- Popular messaging platforms like Telegram are aiding fraudsters
- Telegram allows fraudsters to stay hidden behind aliases and encrypted messages
- "Walkers" are recruited to carry out in-person transactions with fake checks
Many industry experts agree that check fraud has grown 3X from its pre-pandemic levels. We now have data to confirm the continued upward trend of check fraud -- reported by the Financial Crimes Enforcement Network (FCEN), a unit of the U.S. Treasury Department. According to a CNBC interview with Paul Benda of the American Bankers Association, banks absorbed nearly 250,000 cases of check fraud nationwide in 2021. By last year, that number exploded: nearly 460,000 check fraud cases were reported – an increase of 84%.
While 84% is significant and confirms the increase of check fraud, we must remember that this only represents the number reported at the FCEN. While the FCEN mission is to "safeguard the financial system from illicit use, combat money laundering and its related crimes including terrorism, and promote national security through the strategic use of financial authorities and the collection, analysis, and dissemination of financial intelligence," official aggregated industry numbers have not been previously reported by the FCEN. Additionally, there are thousands, if not millions of cases of check fraud that go unreported to the FCEN, and even cases of check fraud not reported to the banks according to Frank McKenna, the Co-Founder and Chief Fraud Strategist for PointPredictive and author of the FrankonFraud blog.
Safe, Secure Messaging = Positive or Negative?
As noted in the video, check washing scams have been given a new life via popular messaging platforms like Telegram. The proliferation of pandemic relief funds and introduction of new, secure messaging apps have streamlined the scheme and made possible more elaborate processes. Scammers are able to step up their operations by using Telegram to efficiently -- and anonymously -- recruit and communicate with "collaborators."
Pandemic relief funds and new, secure messaging apps have made it all the more easy to execute and get away with the elaborate schemes.
“It’s a big problem that’s getting worse,” said Paul Benda, senior vice president of cybersecurity and risk at the American Bankers Association.
One app in particular, Telegram, has made it easier for organized crime groups to recruit, train, organize and execute the schemes, according to Maria Noriega, a senior cyber-intelligence analyst at Q6 Cyber, a cybersecurity firm that is a consultant to CNBC.
While safe, secure messaging apps can be positive for individuals who desire privacy, scammers are also able to leverage those protections for nefarious operations.
U.S. law enforcement officials point out that Telegraph is popular because it allows users to send encrypted messages to each other and groups, and identities can be hidden behind anonymous user names. This is a perfect environment for fraudsters, combining speed of communication with anonymity.
Anatomy of a Scam
The CNBC story offers a concise breakdown of the scam, as aided by encrypted communications:
In criminal slang, “walks” are trips to the bank to cash those bogus checks. “Walkers” are the people who are hired to physically enter the banks to commit the fraud, taking a brunt of the risk in the scheme.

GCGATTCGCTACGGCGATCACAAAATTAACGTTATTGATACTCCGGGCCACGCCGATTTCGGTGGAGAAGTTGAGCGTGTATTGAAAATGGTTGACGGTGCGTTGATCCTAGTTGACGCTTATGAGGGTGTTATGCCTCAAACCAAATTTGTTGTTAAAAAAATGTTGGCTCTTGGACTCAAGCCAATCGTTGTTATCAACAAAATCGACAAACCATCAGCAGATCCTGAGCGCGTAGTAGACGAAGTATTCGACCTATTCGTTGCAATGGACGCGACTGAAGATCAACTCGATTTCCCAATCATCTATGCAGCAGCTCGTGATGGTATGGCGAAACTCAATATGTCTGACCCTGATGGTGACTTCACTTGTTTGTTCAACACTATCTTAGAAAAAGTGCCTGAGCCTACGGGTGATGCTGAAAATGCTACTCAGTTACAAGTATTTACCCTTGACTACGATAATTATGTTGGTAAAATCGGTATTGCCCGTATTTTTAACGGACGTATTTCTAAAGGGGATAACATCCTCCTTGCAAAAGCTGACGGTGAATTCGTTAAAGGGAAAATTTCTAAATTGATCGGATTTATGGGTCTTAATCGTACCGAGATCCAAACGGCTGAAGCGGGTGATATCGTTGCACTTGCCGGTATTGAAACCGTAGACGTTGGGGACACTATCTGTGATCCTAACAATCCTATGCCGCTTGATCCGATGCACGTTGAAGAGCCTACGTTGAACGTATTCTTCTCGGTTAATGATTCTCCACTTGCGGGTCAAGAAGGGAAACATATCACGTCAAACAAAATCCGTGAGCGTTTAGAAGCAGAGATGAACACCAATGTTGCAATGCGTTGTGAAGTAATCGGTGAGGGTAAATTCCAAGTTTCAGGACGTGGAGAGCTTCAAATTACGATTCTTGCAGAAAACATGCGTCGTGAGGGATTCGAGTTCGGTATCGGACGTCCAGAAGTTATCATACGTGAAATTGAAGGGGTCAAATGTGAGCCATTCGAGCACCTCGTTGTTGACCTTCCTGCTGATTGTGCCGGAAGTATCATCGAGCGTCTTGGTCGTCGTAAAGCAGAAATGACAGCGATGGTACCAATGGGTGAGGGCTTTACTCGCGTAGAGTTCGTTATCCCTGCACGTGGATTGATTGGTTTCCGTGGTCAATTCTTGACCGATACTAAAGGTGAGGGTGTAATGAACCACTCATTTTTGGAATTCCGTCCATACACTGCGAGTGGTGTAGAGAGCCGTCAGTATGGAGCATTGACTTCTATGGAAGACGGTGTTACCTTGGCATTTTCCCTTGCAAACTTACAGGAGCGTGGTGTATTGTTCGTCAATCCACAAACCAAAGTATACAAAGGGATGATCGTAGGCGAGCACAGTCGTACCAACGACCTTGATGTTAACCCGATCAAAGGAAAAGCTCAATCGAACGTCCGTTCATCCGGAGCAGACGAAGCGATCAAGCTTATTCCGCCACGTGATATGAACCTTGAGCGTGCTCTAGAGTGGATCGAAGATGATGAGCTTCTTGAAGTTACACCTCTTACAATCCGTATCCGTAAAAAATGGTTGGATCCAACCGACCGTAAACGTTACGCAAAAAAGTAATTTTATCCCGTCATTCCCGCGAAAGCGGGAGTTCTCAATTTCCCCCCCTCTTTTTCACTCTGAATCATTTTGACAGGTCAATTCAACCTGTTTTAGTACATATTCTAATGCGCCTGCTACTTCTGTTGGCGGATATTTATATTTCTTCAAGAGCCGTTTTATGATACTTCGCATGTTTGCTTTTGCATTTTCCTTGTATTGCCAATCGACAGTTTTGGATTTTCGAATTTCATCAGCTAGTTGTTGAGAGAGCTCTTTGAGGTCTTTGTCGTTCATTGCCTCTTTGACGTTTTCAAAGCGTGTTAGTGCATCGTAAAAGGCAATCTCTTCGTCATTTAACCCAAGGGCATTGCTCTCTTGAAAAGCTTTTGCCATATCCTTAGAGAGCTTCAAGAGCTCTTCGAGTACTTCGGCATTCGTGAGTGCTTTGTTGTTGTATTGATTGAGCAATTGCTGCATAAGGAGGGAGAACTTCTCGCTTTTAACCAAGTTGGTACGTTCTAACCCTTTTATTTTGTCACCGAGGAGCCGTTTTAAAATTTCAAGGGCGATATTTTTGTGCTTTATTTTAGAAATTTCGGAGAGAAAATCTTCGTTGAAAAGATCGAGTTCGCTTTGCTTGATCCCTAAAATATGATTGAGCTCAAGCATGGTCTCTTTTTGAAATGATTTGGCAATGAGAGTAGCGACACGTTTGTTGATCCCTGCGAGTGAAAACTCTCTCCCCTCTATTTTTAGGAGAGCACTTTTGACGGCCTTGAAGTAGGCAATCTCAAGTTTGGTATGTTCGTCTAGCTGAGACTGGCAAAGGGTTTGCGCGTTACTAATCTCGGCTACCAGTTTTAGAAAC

The elderly and homeless often serve as walkers because they’ll frequently execute the crime for a low payout and bank tellers are less likely to question the credibility of an elderly person, according to Benda.
So-called brokers are one rung above walkers in the hierarchy of a criminal enterprise. They organize groups of walkers to go into banks, selecting them for age, race and gender, to be able to plausibly match the names on the checks they are cashing. To help with appearances, some of those brokers buy outfits for their walkers, or take them to the hair salon for a quick trim and color.
Those brokers, in turn, sell the walkers’ services to other criminals who steal physical checks from the U.S. mail – including sometimes brazen thefts from blue postal boxes, home mailboxes and even apartment building mailrooms. The stolen paper checks are “washed,” or forged, to change the name of the recipient and the amount on the face of the check.
Using a fake identity, the walkers provide a combination of real and false personal information to open a bank account and prevent law enforcement officials from tracing the account to a specific person.
Banks Can't Do It Alone
Banks are in the unenviable position of taking the brunt of the check fraud challenges. But should they be?
Paul Benda, senior vice president of cybersecurity and risk at the American Bankers Association notes in the video:
"We can't do it alone. We really the US Postal Service to better protect the mail. We want law enforcement to step up their game and prosecute more of these cases."
We have covered in our blog how the defunding of the US Post Office has led to reduced number of postal police and, in turn, enabled criminals to easily rob mailboxes and carriers. We've also relayed how mailbox/carrier robberies and check fraud have garnered Congressional attention. But, what else can be done?
This is where fintechs like OrboGraph have made their mark. Banks now have access to the technologies needed to take on the scammers. By deploying the latest AI and machine learning technologies leveraging image forensics, banks have the tools to detect counterfeit, forged, and altered checks before the fraudsters are able to access the funds. Combine this with transactional analytics, and banks are about to reduce losses in a period where check fraud attempts continue to increase.